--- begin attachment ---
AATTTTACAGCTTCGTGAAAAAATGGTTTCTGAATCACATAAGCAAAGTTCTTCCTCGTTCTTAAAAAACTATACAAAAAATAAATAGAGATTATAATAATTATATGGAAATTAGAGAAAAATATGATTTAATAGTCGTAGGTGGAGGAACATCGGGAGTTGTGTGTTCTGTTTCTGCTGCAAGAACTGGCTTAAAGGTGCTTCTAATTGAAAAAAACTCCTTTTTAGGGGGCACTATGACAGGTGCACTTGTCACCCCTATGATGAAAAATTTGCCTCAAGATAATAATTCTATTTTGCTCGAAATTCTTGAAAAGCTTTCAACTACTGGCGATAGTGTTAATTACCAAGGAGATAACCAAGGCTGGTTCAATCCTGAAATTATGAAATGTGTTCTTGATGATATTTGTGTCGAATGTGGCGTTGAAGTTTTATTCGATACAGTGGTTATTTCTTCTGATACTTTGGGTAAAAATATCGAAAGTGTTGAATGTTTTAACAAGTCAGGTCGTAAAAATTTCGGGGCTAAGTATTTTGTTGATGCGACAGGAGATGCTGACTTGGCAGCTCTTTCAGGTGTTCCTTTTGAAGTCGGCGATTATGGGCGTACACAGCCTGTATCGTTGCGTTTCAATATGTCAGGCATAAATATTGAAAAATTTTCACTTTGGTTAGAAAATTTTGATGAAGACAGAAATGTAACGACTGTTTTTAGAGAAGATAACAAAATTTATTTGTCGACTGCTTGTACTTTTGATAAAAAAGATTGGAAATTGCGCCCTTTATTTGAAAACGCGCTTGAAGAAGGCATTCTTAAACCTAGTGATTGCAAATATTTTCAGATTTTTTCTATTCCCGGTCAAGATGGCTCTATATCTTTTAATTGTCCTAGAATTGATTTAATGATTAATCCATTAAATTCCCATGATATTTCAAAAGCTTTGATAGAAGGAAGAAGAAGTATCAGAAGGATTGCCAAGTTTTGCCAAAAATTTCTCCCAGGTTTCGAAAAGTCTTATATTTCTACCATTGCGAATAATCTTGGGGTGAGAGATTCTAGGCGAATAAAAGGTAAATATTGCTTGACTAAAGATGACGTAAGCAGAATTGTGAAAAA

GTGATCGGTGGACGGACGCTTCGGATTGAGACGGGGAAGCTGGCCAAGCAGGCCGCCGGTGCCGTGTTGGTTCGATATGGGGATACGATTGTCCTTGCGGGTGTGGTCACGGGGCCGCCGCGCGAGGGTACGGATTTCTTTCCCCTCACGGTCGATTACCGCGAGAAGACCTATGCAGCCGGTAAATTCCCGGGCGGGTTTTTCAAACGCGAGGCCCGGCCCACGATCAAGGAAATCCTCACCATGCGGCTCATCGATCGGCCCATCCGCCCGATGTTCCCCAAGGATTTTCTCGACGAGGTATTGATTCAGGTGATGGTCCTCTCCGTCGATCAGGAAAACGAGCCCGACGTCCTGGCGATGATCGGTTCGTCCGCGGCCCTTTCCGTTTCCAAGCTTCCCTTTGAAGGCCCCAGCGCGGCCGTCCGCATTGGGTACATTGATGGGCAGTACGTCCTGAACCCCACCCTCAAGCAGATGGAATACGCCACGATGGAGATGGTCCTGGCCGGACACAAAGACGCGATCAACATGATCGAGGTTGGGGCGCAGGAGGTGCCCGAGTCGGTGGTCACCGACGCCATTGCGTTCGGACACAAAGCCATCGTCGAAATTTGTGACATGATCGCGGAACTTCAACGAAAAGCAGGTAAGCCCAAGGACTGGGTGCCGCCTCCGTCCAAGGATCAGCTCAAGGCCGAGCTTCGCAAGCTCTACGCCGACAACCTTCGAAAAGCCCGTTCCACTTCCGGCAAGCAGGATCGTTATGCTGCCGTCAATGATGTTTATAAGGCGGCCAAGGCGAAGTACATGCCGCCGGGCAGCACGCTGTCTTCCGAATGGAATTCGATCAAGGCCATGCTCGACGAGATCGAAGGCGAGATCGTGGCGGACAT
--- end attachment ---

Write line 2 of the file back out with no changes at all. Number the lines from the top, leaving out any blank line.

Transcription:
GTGATCGGTGGACGGACGCTTCGGATTGAGACGGGGAAGCTGGCCAAGCAGGCCGCCGGTGCCGTGTTGGTTCGATATGGGGATACGATTGTCCTTGCGGGTGTGGTCACGGGGCCGCCGCGCGAGGGTACGGATTTCTTTCCCCTCACGGTCGATTACCGCGAGAAGACCTATGCAGCCGGTAAATTCCCGGGCGGGTTTTTCAAACGCGAGGCCCGGCCCACGATCAAGGAAATCCTCACCATGCGGCTCATCGATCGGCCCATCCGCCCGATGTTCCCCAAGGATTTTCTCGACGAGGTATTGATTCAGGTGATGGTCCTCTCCGTCGATCAGGAAAACGAGCCCGACGTCCTGGCGATGATCGGTTCGTCCGCGGCCCTTTCCGTTTCCAAGCTTCCCTTTGAAGGCCCCAGCGCGGCCGTCCGCATTGGGTACATTGATGGGCAGTACGTCCTGAACCCCACCCTCAAGCAGATGGAATACGCCACGATGGAGATGGTCCTGGCCGGACACAAAGACGCGATCAACATGATCGAGGTTGGGGCGCAGGAGGTGCCCGAGTCGGTGGTCACCGACGCCATTGCGTTCGGACACAAAGCCATCGTCGAAATTTGTGACATGATCGCGGAACTTCAACGAAAAGCAGGTAAGCCCAAGGACTGGGTGCCGCCTCCGTCCAAGGATCAGCTCAAGGCCGAGCTTCGCAAGCTCTACGCCGACAACCTTCGAAAAGCCCGTTCCACTTCCGGCAAGCAGGATCGTTATGCTGCCGTCAATGATGTTTATAAGGCGGCCAAGGCGAAGTACATGCCGCCGGGCAGCACGCTGTCTTCCGAATGGAATTCGATCAAGGCCATGCTCGACGAGATCGAAGGCGAGATCGTGGCGGACAT